Neighbourhood watch: A complicated race for the Afghan cabinet

Some nominees may be rejected over dual citizenship, others for fabricating age.


Tahir Khan January 23, 2015
President Ashraf Ghani introduced his proposed cabinet to the National Assembly on Tuesday. PHOTO: REUTERS

ISLAMABAD: The government of national unity in Afghanistan is struggling to win parliamentary approval for its cabinet-elect which was announced this week after a delay of over three months.

Some nominees face possible rejection over their dual nationality and at least one reportedly showed a fake age to grab a ministerial post.

President Ashraf Ghani introduced his proposed cabinet to the National Assembly on Tuesday and the lower house of parliament has already started a debate over whether or not to approve the names. Apart from the 25-member cabinet, an intelligence chief and governor of the country’s central bank will also be appointed.

Addressing lawmakers, the president said he tried his best to select a “capable cabinet” to win lawmakers’ votes of confidence. However, he added parliamentarians had the power to accept or reject the nominees.



“I have tried my best to form a cabinet that will be acceptable to you. Now it is up to you to make a decision,” said Ghani, whose speech was aired live by state television.

It was seen as a huge embarrassment for President Ghani when agriculture, irrigation and livestock minister-elect, Mohammad Yaqub Haidari, was found on Interpol’s wanted list for tax evasion and fraud in Estonia. Haidari was a nominee from Ghani’s quota, but was later dropped from the list.

Jilani Popal, the man nominated by Ghani to take charge of the finance ministry, withdrew just a day after the list was announced. Afghan state news agency Bakhtar reported that former Afghan Ambassador to the US, Eklil Ahmad Hakimi, was nominated in place of Popal.

The fate of nominees with dual nationality is also uncertain as MPs reportedly said they would block their entry into the cabinet. Second Deputy of the National Assembly, Dr Mohammad Saleh Saljoqi said the lower house would not discuss the nomination of at least seven people due to their dual nationality.

There are some of the usual suspects among the possible casualties. They include Salahuddin Rabbani who was nominated for foreign minister and General Nurul Haq Ulomi for interior minister. Other nominees are Ay Khanum Khairi for information and culture minister, Ahmad Siar Mahjor for justice minister, Sayed Sadat Mansoor Nadiri for labour and social affairs minister, Faizullah Kakar for counter-narcotics minister and Shah Zaman Miwandi for urban development minister.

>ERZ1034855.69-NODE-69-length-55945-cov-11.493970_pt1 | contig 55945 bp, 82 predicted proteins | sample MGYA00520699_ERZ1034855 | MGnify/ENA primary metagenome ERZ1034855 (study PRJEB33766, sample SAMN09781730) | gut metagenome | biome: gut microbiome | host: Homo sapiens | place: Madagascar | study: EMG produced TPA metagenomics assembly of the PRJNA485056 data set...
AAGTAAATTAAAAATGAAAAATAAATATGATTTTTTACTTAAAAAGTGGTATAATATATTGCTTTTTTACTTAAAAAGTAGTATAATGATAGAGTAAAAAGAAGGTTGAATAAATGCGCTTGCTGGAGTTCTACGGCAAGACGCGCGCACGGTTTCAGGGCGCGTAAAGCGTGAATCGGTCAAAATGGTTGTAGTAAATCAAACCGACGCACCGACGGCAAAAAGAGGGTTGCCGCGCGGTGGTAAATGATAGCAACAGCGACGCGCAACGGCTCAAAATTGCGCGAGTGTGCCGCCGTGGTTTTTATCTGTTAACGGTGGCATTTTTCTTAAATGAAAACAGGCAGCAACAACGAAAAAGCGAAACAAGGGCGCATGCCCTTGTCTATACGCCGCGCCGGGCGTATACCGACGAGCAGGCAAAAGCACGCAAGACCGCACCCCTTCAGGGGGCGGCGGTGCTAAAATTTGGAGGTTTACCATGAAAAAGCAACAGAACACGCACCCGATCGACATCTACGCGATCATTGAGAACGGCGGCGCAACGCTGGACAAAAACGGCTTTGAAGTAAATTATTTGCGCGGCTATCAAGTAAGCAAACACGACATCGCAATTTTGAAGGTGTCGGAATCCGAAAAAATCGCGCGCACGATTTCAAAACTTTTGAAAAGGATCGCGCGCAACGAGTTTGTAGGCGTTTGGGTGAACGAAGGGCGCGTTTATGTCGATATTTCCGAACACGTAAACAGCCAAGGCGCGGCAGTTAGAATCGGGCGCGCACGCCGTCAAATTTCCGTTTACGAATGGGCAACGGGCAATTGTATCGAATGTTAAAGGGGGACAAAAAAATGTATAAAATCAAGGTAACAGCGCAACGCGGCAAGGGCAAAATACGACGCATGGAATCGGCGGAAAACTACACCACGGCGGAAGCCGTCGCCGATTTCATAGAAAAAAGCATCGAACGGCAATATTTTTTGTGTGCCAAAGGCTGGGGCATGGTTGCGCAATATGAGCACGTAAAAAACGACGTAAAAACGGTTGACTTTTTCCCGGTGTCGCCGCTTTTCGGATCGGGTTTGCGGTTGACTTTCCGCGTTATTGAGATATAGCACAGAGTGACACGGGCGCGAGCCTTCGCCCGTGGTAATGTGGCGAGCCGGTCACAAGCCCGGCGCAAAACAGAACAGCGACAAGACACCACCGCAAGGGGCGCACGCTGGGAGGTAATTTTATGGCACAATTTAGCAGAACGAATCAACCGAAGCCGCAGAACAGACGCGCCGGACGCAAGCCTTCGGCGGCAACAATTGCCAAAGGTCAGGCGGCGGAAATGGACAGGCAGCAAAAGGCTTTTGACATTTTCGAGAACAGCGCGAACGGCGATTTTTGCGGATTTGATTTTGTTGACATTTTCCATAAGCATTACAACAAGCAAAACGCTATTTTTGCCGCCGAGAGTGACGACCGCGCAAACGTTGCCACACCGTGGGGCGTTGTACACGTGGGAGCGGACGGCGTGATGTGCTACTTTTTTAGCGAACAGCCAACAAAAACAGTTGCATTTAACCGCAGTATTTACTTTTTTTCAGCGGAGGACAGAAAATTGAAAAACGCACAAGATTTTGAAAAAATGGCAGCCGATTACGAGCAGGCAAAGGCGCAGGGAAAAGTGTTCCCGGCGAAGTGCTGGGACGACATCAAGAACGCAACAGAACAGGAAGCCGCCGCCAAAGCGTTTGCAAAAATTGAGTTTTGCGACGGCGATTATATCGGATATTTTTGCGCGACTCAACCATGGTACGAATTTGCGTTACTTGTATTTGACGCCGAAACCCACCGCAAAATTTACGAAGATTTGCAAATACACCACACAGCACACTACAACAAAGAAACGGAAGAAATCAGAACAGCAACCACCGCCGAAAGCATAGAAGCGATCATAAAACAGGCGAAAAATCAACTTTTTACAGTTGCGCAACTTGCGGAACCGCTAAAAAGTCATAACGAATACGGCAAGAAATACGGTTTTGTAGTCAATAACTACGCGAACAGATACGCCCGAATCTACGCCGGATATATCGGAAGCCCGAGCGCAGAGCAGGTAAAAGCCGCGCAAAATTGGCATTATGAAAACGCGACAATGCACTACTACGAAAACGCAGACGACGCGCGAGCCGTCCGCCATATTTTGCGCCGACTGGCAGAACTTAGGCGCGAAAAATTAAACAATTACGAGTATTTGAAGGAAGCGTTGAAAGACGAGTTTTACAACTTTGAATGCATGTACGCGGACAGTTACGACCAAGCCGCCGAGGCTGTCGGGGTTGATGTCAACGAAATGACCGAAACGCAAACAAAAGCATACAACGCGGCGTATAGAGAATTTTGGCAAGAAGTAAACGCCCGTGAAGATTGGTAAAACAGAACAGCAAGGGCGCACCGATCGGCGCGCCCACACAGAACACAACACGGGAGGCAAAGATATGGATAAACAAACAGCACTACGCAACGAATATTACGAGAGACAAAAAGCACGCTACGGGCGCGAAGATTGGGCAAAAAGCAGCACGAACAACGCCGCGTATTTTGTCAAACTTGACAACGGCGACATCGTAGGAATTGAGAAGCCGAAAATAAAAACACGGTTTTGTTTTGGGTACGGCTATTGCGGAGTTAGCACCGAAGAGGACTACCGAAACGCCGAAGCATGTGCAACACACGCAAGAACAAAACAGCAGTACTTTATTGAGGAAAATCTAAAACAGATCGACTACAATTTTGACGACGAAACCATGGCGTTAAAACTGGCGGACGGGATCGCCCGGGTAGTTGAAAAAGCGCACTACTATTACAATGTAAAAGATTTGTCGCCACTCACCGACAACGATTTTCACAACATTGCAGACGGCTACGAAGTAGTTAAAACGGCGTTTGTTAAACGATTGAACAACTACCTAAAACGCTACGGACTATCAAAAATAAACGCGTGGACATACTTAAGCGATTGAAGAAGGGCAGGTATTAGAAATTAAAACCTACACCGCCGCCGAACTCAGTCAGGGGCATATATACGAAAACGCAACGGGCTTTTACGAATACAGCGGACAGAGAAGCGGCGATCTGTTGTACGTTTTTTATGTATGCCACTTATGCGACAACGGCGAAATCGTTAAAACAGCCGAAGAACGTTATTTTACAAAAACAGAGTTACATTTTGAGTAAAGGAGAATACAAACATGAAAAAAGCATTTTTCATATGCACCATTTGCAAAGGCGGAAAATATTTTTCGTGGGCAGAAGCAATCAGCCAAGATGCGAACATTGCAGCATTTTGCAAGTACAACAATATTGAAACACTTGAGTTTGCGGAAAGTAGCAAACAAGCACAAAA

The Constitution states a minister must only be a citizen of Afghanistan. It also says the Wolesi Jirga has the right to endorse or reject a nominee who holds the nationality of another country.

The head of the foreign affairs committee of the lower house of parliament, Qadir Zazai, reportedly said MPs refused to accept ministers-elect with dual citizenship. Meanwhile, the Afghan media also reported differences between members of parliament over whether to accept or reject cabinet nominees with dual nationality. While some insisted they would stick to the law, others favoured granting the trust vote to such individuals, the private Pajhwok news agency reported.

In view of the possible rejection, President Ghani and Chief Executive Dr Abdullah as well as other lawmakers are involved in talks to find out a solution to the dual citizenship controversy. Tolo TV quoted Dr Abdullah’s adviser as saying, “if necessary, new nominees will be named”.

Khatera Afghan, the minister-elect for higher education, also seemed to be in trouble as she allegedly submitted a false statement regarding her age. The National Assembly directed the Interior Ministry to verify Khatera’s age. If it is determined that she fabricated her age, the nominee’s name will be removed from the proposed list of ministers and the case will be referred to legal and judicial bodies, the independent Channel One TV reported. Khatera Afghan recently got a new ID card and allegedly changed her age from 33 to 38 to meet certain requirements, the channel stated.

Tolo TV also quoted a number of MPs claiming that a close aide of the president allegedly made promises of gifts if they voted in favour of the nominees. The MPs claimed the government tried to win their support by promising iPhone 6 sets along with $5,000 to $10,000 each. These allegations were denied.

“Some ministers-designate are accused of faking their names and ages. One of the nominees has been charged of administrative corruption and is wanted by Interpol. Other cracks show the government is not in a position to implement good governance and that all its commitments are mere slogans,” the independent Mandegar daily said in its editorial comments.

Published in The Express Tribune, January 24th, 2015.

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